Genre & Literary

Using the ampersand there because I’m tired of seeing the “vs.” Too? I keep thinking I’m done with this discussion, this rabbit-hole, this time-suck. But then I stumble across something like this, and it rings true in a way I’d never considered:

That’s from American Grindhouse. And, that freedom Jonathan Kaplan’s talking about there, that’s exactly what I get the sense of, every time I’m reading PKD: that he’s ringing the bells he has to in order to do all this other stuff. Which, really, Elric Kane at Shockwaves podcast kind of said a few eps ago, talking George Romero:

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All the Pretty Hominids

Back when The Fast Red Road wasn’t called that—this is late 1997, early 1998—the way I intended to write it was as a series of long answering machine messages left in this one guy’s trailer while he’s off gallivanting around with a carnival or something (he’s got pet jackals—this is the kind cool stuff you think of, first novel out, that you then don’t get to use until, say, you write a novel about a bunnyheaded zombie coyote/smuggler/father). The guy on the answering machine was supposed to be this guy named Golius, a thinly-veiled Vizenor character, monologging on and on about, you guessed it: hominids. Each message was going to be a different theory about why our primate selves finally stood up. And these messages were going to matter so, so much to Golius, like, they’re the tether just barely keeping him attached to the surface of the planet. They’re not so important to the guy listening. To the guy standing there deleting them.

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Desks

Years back, somewhere around 1997, I’d guess, I asked Janet Burroway, my dissertation director, for her advice on embarking on this whole writing thing. Janet’s answer was pretty much exactly this, from King—don’t wall yourself off from your family in order to write. Rather, write in the middle of them all.

[ original page/image is here ]

Over the years, I’ve gotten a lot of great advice, but none’s finally been as important as what Janet Burroway told me twenty years ago. It’s not about lining a shelf, it’s about building a life.

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Books I’ve Read Over and Over

Just finished rereading my favorite book of 2016, Grady Hendrix’s My Best Friend’s Exorcism, and I realized I’m kind of getting a shelf together, of books I come back to again and again. Books I can’t stay away from. Books that just hold more and more magic for me, each time through. I’ve heard that’s one definition of ‘literary’: a text that will keep unfolding and unfolding, the longer you look into it. I’d also add that, a really good novel, it can’t be spoiled, because its quality isn’t completely dependent upon its secret, its big reveal, on whodunnit. Corny as it sounds, it’s the journey, not the destination, yeah? Here’s my stack of books I’ve been journeying through for years, and will be journeying through for many more. I’ll put them in some semblance of order, starting at the top with stuff I used to read over and over, ending, I guess, with what I just reread, and trying not to include stuff I only reread because I was teaching it. Not that I haven’t taught a lot of these. But that was just an excuse to read them again.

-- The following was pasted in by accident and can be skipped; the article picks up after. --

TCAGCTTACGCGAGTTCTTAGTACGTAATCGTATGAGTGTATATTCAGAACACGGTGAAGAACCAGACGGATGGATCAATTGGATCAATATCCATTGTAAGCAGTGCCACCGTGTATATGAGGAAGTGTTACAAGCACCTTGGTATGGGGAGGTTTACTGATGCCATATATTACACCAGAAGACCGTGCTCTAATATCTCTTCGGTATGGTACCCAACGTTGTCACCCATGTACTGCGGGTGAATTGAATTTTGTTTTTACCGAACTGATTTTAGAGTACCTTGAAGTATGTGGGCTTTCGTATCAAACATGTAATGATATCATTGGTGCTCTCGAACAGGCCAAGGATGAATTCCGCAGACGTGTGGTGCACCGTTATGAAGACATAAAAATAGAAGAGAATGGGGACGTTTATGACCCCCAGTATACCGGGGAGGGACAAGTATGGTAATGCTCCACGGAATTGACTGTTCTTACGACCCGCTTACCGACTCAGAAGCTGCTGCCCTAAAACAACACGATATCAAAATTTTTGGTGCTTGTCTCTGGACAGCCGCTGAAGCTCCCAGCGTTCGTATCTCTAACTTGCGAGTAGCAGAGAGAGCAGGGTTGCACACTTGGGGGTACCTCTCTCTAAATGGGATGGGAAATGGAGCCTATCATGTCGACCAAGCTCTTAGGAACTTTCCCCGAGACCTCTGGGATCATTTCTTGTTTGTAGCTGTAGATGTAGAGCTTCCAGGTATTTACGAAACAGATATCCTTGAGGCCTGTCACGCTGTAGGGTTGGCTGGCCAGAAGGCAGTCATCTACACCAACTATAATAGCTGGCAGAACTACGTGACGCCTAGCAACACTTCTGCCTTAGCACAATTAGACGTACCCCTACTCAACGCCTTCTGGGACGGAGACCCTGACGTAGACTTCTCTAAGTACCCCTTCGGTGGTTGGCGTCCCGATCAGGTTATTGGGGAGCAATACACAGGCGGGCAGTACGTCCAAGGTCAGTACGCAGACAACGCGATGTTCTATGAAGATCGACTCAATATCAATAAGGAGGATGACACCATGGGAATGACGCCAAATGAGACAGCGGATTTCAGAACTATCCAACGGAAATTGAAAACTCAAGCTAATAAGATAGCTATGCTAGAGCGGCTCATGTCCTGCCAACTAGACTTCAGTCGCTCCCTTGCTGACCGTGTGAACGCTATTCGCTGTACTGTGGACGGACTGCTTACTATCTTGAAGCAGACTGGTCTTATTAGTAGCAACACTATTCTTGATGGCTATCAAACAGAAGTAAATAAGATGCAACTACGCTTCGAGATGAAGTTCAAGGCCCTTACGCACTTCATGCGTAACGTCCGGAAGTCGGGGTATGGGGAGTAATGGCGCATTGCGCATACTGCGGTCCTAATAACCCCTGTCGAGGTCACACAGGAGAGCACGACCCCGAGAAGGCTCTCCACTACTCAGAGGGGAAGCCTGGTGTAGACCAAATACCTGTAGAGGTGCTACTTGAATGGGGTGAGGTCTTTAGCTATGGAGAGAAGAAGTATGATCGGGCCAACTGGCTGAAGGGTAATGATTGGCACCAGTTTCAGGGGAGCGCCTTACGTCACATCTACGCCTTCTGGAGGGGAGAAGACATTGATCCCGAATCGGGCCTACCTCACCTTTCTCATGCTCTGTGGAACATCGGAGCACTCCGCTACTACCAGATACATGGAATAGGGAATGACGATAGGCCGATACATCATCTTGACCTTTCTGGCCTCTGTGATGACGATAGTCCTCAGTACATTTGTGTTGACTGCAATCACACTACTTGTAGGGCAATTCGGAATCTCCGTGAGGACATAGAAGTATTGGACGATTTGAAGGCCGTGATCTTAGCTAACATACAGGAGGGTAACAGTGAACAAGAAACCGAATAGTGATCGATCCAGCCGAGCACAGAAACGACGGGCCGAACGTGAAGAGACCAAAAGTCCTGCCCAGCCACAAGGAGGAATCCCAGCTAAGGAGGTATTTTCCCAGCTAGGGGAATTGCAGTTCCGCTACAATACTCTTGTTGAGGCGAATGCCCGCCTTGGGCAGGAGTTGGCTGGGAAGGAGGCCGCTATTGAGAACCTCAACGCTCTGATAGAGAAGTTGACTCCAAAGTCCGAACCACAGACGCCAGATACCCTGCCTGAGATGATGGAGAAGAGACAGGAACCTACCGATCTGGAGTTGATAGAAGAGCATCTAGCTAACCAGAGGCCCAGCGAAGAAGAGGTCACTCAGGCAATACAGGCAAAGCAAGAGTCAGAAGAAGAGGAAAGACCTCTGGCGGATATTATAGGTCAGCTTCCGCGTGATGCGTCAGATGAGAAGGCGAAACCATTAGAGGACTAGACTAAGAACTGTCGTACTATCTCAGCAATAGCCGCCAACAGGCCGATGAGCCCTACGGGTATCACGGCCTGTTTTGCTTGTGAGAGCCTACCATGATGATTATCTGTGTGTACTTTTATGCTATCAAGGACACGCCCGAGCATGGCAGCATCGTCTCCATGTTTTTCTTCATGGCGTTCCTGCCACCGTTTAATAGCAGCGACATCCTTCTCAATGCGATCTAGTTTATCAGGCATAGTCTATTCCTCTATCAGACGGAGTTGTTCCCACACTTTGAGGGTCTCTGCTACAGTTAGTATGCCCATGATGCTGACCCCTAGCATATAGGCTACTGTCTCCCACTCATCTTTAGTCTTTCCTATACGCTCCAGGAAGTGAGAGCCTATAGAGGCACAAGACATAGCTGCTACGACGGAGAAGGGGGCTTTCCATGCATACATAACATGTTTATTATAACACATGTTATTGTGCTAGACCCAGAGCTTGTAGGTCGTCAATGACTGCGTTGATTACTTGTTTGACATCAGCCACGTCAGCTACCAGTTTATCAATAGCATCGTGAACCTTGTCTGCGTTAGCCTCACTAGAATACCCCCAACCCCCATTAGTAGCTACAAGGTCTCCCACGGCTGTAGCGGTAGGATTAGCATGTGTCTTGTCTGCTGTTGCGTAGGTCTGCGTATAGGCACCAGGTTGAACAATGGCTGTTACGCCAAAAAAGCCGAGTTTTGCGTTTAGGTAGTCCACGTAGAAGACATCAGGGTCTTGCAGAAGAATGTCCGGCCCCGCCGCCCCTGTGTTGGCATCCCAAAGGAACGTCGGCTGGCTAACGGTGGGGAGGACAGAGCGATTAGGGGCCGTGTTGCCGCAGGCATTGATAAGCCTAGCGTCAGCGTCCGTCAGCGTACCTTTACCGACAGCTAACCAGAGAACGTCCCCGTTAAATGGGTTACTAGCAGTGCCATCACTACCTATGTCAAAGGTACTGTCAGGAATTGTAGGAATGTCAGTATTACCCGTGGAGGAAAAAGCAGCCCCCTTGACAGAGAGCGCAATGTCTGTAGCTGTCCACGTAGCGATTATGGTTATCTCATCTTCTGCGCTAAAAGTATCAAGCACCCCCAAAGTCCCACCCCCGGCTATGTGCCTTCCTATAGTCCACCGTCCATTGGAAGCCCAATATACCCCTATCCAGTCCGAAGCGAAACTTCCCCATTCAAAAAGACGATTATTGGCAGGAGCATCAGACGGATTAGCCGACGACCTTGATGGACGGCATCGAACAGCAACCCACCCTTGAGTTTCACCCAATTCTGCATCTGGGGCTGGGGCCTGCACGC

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Sometimes a Cool Thing Happens

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and it’s shaped like a book, one I’d never have guessed could be real. Thanks so much to Billy J. Stratton and all the contributors. Honored. Amazing. So cool. Clickable here.

And here it is in BookWorks, down in Albuquerque (thanks to Amanda Sutton for the snap):

And — it’s like a gnome, photobombing, yes? — here it is on Theo Van Alst’s shelf:

And here it is again, down at Fleur Fine Books, in Texas land:

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